For many astrophotographers, capturing a total solar eclipse is one of their bucket list items. It’s not a simple photograph to be able to capture for myriad reasons, the smallest of which is trying to be in the right place at just the right time. Even if you find the right spot along the line of totality, there’s no guarantee the weather will cooperate. Additionally, totality will only last for a maximum of 2 minutes, 40 seconds, depending on where you are. Click here for a list of totality times.

As many eclipse chasers can attest, you can spend large sums of money traveling to remote locales only to find that clouds block the view. Because the surface of the Earth is covered primarily in oceans, the likelihood of an eclipse happening on inhabited land is pretty low, which is what makes the August 21 eclipse a truly special event.

The path of totality for the Aug. 21, 2017, total solar eclipse. Image Credit: NASA

The path of totality for the Aug. 21, 2017, total solar eclipse. Image Credit: NASA

This eclipse has been billed by some as the “Great American Eclipse” since the entire path of totality occurs only touches land within the borders of the United States and has the potential to be the most-viewed eclipse ever.

Massive numbers of people from all over the planet are making the trek to locations along the path of totality in order to see this celestial event. Most of the areas where the eclipse will be viewable in totality happen to be relatively small towns and rural areas, some of which are expecting massive influxes of people.

Madras, Oregon, for example, normally has a population of approximately 6,000 people. That is expected to swell to over 100,000 for the days before and on the day of the eclipse. This poses a list of potential infrastructure problems including gas shortages, nightmare-level traffic jams, and price gouging on anything and everything.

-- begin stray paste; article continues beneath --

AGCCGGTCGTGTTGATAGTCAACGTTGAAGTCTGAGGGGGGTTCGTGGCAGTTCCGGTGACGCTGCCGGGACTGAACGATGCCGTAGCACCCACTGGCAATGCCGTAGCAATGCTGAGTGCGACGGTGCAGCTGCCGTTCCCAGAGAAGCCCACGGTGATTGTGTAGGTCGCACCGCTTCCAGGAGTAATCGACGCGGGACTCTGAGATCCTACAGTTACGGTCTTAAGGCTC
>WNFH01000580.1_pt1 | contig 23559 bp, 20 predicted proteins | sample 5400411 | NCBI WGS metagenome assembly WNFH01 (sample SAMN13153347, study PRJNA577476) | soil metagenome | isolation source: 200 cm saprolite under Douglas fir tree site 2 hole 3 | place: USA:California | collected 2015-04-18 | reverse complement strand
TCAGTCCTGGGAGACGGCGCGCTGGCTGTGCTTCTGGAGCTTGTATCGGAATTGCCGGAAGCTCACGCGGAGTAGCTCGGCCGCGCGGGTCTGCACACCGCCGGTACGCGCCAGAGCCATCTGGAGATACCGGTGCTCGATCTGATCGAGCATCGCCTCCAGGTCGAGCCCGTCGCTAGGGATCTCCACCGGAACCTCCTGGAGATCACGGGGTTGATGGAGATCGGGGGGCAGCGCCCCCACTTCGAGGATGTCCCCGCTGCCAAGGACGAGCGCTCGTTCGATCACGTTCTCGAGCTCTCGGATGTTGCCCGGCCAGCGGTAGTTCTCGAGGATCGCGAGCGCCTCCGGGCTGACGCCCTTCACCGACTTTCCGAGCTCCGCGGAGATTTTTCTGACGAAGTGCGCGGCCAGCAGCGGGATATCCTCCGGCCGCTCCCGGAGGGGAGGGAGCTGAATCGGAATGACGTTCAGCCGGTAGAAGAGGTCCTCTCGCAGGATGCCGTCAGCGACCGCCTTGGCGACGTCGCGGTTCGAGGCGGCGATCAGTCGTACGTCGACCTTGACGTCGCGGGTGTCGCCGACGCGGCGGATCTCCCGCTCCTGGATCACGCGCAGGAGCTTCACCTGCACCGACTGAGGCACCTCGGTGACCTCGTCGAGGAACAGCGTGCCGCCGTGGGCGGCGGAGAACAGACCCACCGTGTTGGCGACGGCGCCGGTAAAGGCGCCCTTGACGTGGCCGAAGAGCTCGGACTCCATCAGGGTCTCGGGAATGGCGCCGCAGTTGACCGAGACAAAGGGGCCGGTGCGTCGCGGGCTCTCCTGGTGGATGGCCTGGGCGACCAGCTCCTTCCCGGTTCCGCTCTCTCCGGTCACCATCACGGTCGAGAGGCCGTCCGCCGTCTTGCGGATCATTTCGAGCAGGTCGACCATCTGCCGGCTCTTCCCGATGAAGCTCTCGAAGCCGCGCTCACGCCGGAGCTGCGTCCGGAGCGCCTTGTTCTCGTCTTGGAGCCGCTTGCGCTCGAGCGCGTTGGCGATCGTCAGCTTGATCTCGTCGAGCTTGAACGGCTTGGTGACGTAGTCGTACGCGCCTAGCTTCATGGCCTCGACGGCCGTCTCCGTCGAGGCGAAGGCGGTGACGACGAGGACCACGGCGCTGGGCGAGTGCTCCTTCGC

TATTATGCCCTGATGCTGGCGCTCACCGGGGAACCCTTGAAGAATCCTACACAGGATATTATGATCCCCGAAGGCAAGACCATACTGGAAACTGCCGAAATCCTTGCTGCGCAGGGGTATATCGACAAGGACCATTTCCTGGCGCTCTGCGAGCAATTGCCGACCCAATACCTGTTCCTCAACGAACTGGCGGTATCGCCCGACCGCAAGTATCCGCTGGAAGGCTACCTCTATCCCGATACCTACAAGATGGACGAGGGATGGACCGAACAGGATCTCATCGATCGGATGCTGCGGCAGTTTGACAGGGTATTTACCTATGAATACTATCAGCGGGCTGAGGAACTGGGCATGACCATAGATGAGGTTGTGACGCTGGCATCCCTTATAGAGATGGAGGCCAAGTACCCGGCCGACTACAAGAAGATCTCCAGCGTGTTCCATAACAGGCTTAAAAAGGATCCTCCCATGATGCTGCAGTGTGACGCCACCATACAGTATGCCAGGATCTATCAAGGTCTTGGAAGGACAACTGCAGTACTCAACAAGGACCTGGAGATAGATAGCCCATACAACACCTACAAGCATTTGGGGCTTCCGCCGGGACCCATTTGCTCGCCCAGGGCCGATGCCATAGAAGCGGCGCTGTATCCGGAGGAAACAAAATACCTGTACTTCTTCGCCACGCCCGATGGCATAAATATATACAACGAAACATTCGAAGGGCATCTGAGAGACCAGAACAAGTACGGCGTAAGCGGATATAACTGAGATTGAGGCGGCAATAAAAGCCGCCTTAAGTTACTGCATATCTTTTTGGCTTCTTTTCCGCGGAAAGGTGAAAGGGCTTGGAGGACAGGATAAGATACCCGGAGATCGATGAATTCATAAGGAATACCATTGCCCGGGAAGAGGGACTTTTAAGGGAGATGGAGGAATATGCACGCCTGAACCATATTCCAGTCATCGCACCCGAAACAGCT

Even so, people seem happy and excited to have even a chance to see the eclipse. Liam Kennedy, owner and inventor of ISS-Above, drove two days from Southern California to central Oregon to view the eclipse and is looking forward to “being enveloped in the Moon’s shadow”.

“I mean, literally, there will be a shadow on me from the Moon,” Kennedy said. “There will be a direct connection between me, and the Moon and the Sun! I mean, wow!”

This excitement and interest span a wide range of ages and genders. From school-age children to long-retired people who have never had the opportunity to see an eclipse before, the fevered interest is palpable.

Astrophotography hobbyist and amateur astronomer Chris Hetlage plans to stay mobile and try to outsmart Mother Nature. Hetlage, who began taking photographs in the late 1980s, has out run weather in order to get stunning images of lunar eclipses and even the transit of Venus. After capturing an annular eclipse in Chico, California, in 2012, he knew he wanted to photograph a total eclipse.

Hetlage plans to be well armed with a plethora of equipment in order to maximize the possibility of imaging the eclipse somewhere between Saint Louis and Kansas City in Missouri, and he will go as far as Nebraska or Montana depending on how the weather looks leading up to the eclipse.

The crew of the International Space Station witnessed the shadow of the Moon racing across Earth during the March 29, 2006, total solar eclipse. Photo Credit: NASA

The crew of the International Space Station witnessed the shadow of the Moon racing across Earth during the March 29, 2006, total solar eclipse. Photo Credit: NASA